"Review" by , "A remarkable effort to present the slave trade from a perspective very different from what we are used to...People like Anne Bailey make us uncomfortable, which is all to the good."
"Review" by , "Bailey is not afraid to ask difficult questions...[She] expands and troubles our understanding of the African diaspora. In this fine and accessible study of the slave trade, Bailey places African voices of this era at the center of the writing of history."
"Review" by , "[Bailey's] research is important, her questions provocative, and her arguments sensible."
"Review" by , "Anne Bailey's judicious, beautifully written account of this extended, appalling human experience is enormously enhanced by her great original contribution — the frequently moving and always thought-provoking memories and understandings of that tragedy amongst the descendants of those who participated as victims and perpetrators in West Africa itself."
"Review" by , "A true work of retrieval and restoration....A remarkable gift."
"Synopsis" by , It's an awful story. It's an awful story. Why do you want to bring this up now?--Chief Awusa of Atorkor

For centuries, the story of the Atlantic slave trade has been filtered through the eyes and records of white Europeans. In this watershed book, historian Anne C. Bailey focuses on memories of the trade from the African perspective. African chiefs and other elders in an area of southeastern Ghana-once famously called "the Old Slave Coast"-share stories that reveal that Africans were traders as well as victims of the trade.

Bailey argues that, like victims of trauma, many African societies now experience a fragmented view of their past that partially explains the blanket of silence and shame around the slave trade. Capturing scores of oral histories that were handed down through generations, Bailey finds that, although Africans were not equal partners with Europeans, even their partial involvement in the slave trade had devastating consequences on their history and identity. In this unprecedented and revelatory book, Bailey explores the delicate and fragmented nature of historical memory.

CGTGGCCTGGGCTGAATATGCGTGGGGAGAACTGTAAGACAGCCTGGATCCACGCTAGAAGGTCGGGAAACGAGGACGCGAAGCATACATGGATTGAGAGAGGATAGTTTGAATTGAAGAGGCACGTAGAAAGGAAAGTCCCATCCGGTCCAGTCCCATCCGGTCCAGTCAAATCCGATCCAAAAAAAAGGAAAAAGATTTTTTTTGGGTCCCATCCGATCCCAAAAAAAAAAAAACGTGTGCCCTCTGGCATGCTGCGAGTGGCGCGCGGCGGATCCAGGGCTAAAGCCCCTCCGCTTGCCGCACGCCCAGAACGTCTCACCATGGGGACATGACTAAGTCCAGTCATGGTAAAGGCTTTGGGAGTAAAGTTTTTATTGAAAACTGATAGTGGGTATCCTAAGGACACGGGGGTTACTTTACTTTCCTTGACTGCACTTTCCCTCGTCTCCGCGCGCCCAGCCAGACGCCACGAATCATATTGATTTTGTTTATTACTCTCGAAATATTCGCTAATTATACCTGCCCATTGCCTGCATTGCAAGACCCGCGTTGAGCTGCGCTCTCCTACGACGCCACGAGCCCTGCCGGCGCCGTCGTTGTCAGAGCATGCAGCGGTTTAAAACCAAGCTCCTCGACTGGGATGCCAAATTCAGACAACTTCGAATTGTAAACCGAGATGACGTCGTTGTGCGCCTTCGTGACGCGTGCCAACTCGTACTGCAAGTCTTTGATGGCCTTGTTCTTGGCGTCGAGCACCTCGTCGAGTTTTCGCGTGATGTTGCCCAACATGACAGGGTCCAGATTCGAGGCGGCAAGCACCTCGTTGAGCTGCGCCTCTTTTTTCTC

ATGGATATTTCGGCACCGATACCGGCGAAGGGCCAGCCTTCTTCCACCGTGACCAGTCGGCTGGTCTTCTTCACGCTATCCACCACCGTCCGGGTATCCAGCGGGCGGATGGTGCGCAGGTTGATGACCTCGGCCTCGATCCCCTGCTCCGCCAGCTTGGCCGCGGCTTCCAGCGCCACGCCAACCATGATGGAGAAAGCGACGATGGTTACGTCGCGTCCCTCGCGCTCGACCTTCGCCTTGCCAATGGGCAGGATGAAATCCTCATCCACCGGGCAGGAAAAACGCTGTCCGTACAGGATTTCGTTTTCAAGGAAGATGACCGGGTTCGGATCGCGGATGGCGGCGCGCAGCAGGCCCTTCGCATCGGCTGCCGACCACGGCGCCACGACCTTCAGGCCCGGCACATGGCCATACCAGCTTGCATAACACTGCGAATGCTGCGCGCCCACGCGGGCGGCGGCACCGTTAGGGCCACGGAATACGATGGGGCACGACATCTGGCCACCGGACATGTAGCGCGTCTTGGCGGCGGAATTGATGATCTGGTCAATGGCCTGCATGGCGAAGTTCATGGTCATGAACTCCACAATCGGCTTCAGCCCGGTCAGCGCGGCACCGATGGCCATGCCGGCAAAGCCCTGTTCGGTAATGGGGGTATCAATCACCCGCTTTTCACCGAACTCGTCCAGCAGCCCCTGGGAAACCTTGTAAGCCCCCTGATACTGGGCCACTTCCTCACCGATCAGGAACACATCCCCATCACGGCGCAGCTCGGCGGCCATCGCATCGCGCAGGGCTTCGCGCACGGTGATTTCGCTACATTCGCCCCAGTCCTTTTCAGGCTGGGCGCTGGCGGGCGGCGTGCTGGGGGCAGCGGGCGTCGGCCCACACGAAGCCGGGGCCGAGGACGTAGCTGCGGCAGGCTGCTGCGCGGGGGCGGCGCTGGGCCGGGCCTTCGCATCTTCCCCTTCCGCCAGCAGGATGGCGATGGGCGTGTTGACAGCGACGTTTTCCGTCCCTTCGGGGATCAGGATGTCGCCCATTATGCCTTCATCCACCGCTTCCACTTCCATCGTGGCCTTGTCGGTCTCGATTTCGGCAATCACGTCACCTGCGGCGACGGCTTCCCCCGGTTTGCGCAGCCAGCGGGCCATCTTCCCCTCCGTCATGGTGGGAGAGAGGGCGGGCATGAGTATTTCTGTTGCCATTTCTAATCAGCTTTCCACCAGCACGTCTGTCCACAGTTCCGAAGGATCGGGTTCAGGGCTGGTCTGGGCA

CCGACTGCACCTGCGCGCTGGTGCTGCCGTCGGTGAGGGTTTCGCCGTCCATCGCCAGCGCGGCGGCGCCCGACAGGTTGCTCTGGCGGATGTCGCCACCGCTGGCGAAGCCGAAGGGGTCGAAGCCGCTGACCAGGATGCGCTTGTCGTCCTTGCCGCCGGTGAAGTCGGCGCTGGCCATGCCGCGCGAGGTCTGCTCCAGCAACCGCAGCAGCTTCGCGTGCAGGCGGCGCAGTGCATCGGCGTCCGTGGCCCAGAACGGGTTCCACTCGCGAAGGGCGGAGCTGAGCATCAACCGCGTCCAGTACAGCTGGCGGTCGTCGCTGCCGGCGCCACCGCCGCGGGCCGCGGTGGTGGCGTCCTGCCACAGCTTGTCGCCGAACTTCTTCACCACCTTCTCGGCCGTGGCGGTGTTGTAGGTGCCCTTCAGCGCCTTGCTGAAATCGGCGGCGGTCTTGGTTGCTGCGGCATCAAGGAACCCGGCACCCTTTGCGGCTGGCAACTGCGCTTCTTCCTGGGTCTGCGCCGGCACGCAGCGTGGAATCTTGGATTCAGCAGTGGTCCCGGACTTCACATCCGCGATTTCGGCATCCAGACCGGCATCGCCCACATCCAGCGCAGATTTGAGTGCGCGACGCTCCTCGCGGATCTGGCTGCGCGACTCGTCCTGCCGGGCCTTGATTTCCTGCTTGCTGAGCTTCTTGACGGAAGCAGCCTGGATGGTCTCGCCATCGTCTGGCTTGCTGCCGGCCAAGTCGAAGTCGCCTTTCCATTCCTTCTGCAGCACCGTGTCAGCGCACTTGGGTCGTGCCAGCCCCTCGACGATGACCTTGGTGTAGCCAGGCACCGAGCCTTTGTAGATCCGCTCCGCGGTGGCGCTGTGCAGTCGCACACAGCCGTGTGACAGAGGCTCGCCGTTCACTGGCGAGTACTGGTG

"Synopsis" by ,
The story of the Atlantic slave trade has largely been filtered through the records of white Europeans, but in this watershed book, Anne C. Bailey focuses on memories of the trade from the African perspective. African chiefs and other elders in an area of southeastern Ghana once famously called “the Old Slave Coast” share stories that reveal that Africans were both traders and victims of the trade. Though Africans were not equal partners with Europeans, their involvement had devastating consequences on their history and sense of identity.

Like trauma victims, many African societies experience a fragmented view of their past that partially explains the silence and shame around the slave trade. Capturing astonishing oral histories that were handed down through generations of storytellers, Bailey breaks this deafening silence and explores the delicate nature of historical memory in this rare, unprecedented book.

“Bailey offers a noteworthy, carefully researched contribution to the study of the African slave trade . . . [and] brings unheard historical voices to the fore.” —Publishers Weekly

“A remarkable effort to present the slave trade from a perspective very different from what we are used to—not that of slaverys liberal opponents or even of the slaves themselves but of the Africans from whose midst the slaves were taken . . . Bailey is scrupulously objective in making her way through the resulting political minefield . . . People like Anne Bailey make us uncomfortable, which is all to the good.” —Daniel Lazare, The Nation

“A true work of retrieval and restoration . . . A remarkable gift.” —Ato Quayson, director, African Studies Centre, University of Cambridge, UK